Structural Biochemistry/Nucleic Acid/DNA/Chargaff's Experiments
Determination of the DNA structure would not have been possible if it was not for the work of Erwin Chargaff, an Austro-Hungarian biochemist. Originally a scientist who did his first work in lipids and lipoproteins, after reading about an experiment of Oswald Avery which showed that DNA was material encoding the genetic information, he turned his work onto DNA.
Tetranucleotide hypothesis was the mainstream theory on Chargaff’s time which was proposed by Phoebus Levene. The theory suggested “that DNA was made up of equal amounts of four bases – adenine, guanine, cytosine, and thymine – but that it was organized in a way that was too simple to enable it to carry genetic information.” The four bases are held together by hydrogen bonds and they are located inside the DNA helical structure. However, the sugar and phosphate backbone are on the outside of the DNA structure. The two strands are complementary to each other and thus one strand depends on the other. Despite the results of Avery’s experiments that DNA encodes life the scientific community was convinced DNA was relatively too simple to carry genetic information. Chargaff was not satisfied with the tetranucleotide postulation because of the minimal data that supported it.
Erwin and his colleagues collected several DNA samples throughout their discovery. Using the fairly new technique of paper chromatography, Chargaff and his associates proceeded to separate DNA. The DNA that they collected was subjected to acid. The acid would then hydrolyze the phosphodiester bonds as it would cause a nucleophilic attack on the bond and result in the backbone breaking up. Once the phosphodiester bonds were broken then the individual nucleotides would then be separated and be free to analyze. Ultraviolet spectrophotometry was used to analyze the exact amounts of bases that were present in the DNA sample.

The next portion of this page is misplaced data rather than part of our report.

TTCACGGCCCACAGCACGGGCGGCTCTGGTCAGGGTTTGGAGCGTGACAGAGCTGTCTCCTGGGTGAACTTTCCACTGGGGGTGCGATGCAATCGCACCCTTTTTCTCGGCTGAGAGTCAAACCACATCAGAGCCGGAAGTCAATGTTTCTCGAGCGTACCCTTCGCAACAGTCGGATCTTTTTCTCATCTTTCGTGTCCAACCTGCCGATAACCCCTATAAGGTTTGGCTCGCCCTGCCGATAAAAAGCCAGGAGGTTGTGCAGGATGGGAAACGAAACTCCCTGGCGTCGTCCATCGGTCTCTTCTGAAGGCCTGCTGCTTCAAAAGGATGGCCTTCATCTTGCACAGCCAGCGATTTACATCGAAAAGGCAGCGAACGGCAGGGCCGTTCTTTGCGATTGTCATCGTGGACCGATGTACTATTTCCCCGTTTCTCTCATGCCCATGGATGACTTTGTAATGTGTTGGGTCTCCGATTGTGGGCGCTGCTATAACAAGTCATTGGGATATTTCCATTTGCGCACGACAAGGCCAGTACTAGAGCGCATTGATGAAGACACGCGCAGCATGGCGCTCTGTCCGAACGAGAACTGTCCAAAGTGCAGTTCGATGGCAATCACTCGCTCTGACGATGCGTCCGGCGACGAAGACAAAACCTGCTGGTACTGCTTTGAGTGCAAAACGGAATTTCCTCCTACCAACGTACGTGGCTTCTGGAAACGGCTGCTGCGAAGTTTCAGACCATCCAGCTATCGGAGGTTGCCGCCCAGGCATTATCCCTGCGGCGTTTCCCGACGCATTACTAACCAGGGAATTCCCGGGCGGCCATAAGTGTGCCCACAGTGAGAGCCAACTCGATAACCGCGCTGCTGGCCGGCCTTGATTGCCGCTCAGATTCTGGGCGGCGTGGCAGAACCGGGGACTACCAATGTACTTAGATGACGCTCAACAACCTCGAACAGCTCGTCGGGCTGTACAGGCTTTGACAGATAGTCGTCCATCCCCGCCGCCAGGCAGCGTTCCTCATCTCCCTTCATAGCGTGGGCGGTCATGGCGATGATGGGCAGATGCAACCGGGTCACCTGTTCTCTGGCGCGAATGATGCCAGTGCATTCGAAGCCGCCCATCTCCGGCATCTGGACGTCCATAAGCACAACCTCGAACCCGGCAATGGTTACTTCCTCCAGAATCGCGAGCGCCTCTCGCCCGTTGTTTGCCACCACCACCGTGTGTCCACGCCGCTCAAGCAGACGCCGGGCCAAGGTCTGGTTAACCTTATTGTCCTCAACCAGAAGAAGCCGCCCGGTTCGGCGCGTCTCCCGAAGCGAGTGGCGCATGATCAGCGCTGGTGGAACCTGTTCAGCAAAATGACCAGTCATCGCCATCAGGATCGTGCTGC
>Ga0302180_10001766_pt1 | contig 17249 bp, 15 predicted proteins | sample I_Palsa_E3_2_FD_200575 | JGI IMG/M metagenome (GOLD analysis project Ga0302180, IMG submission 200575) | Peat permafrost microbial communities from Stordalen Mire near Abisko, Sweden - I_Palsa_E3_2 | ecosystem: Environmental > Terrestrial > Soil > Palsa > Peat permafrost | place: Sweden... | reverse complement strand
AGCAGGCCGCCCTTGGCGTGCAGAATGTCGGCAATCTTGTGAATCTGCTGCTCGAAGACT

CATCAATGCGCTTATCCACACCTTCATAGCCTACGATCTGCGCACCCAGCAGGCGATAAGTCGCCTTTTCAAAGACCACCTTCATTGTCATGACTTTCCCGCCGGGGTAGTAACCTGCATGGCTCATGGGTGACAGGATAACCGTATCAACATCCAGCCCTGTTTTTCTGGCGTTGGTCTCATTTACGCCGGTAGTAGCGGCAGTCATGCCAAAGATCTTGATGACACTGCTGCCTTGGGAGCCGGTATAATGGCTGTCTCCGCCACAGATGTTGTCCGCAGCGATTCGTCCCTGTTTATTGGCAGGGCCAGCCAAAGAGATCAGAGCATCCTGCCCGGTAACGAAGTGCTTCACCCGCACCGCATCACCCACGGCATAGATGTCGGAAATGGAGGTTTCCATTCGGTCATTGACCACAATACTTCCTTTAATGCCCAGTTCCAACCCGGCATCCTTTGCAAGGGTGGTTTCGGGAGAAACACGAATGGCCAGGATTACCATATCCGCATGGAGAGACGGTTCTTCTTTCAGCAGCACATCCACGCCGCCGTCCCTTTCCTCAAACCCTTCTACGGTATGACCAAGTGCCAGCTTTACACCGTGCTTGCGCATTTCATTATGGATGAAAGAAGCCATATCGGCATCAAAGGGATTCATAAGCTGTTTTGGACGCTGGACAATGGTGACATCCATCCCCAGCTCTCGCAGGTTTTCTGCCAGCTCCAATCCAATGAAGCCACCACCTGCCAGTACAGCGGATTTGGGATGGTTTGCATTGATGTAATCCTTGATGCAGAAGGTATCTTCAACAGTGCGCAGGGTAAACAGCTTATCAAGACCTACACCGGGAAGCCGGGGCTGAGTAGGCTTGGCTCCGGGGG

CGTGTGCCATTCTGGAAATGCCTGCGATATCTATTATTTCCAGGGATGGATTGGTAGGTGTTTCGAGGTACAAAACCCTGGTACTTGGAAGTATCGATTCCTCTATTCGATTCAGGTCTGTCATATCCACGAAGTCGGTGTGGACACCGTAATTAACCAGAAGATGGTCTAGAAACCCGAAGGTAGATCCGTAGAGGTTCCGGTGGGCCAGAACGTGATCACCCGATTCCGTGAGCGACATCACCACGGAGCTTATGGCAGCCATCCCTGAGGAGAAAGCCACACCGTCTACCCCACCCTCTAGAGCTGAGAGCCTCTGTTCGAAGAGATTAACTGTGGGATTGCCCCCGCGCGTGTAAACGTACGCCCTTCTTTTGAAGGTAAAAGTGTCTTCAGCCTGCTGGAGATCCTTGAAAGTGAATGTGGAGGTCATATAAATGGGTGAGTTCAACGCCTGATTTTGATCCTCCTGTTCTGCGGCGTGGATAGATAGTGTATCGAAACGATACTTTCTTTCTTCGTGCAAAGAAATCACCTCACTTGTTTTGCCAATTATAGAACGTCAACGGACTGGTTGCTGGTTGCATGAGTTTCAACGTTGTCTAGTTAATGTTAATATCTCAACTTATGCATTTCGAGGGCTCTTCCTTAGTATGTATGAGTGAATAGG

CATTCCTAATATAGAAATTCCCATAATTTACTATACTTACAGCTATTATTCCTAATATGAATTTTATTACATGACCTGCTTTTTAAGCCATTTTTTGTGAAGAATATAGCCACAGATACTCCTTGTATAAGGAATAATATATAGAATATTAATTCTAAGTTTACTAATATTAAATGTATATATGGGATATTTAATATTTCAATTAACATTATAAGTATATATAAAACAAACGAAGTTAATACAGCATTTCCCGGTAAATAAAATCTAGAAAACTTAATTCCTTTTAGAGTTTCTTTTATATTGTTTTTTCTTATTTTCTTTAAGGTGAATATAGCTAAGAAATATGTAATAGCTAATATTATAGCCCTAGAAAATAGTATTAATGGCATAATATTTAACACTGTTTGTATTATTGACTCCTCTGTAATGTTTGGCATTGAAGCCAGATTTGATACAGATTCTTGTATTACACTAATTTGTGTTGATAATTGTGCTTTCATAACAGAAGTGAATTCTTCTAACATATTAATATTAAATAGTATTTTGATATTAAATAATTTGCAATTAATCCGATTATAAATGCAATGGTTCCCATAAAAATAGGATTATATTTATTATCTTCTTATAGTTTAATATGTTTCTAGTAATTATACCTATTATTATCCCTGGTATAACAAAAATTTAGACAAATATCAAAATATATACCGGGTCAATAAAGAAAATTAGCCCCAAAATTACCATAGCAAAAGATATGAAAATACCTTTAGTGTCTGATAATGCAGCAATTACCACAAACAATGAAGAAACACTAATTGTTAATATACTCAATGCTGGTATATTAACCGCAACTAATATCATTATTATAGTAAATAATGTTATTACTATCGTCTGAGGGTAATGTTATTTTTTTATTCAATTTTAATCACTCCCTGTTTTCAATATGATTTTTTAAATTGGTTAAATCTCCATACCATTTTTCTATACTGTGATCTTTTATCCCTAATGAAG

UV spectrophotometry showed that there was not an equal amount of purine bases (Adenine and Guanine) and pyrimidine bases (Cytosine and Thymine). Chargaff and his partners showed that the tetranucleotide hypothesis was in fact wrong in assuming that all four bases were in equal amounts. In other words, the concentration of GC equals to the concentration of AT. However, in RNA, Thymine is replaced with Uracil. What Chargaff noticed however was that although not all were in equal amounts certain bases were equal to each other. The base Guanine was equivalent to the amount of cytosine present; and the same held true for Adenine and Thymine. The ratio of A/T and C/G bases held true for all organisms and for both of the strands that were separated. The noticeable proportionality between one purine base to another pyrimidine base as well as it being true for both strands would be crucial in determining the helical structure of DNA although Chargaff was unable to see it.
The experiment gave two discoveries which is now summarized as Chargaff’s Rule:
1. The number of Adenine bases is equal to the number of Thymine bases, and number of Cytosine bases is equal to Guanine bases. Ratio of A=T Ratio of C=G Ratio of A + T +C +G = 100%
2. The proportion of A:T and C:G holds true for both strands.
For example: in human DNA, the four bases Adenine (A), Thymine (T), Cytosine (C), and Guanine (G) are present in these percentages: A= 30.9% and T= 29.4%; G=19.9% and C=19.8%. The A=T and G=C equalities, displays Chargaff's Rule, which actually remained unexplained until the discovery of the double helix by Watson and Crick.
Berg, Jeremy. Biochemistry. 6th edition. ISBN-13 9780716787242
Campbell,Neil. Biology. Pearson Publishing. Dec 2004
Watson, James. DNA : The Secret of Life. Knopf Publishing Group. Aug 2004.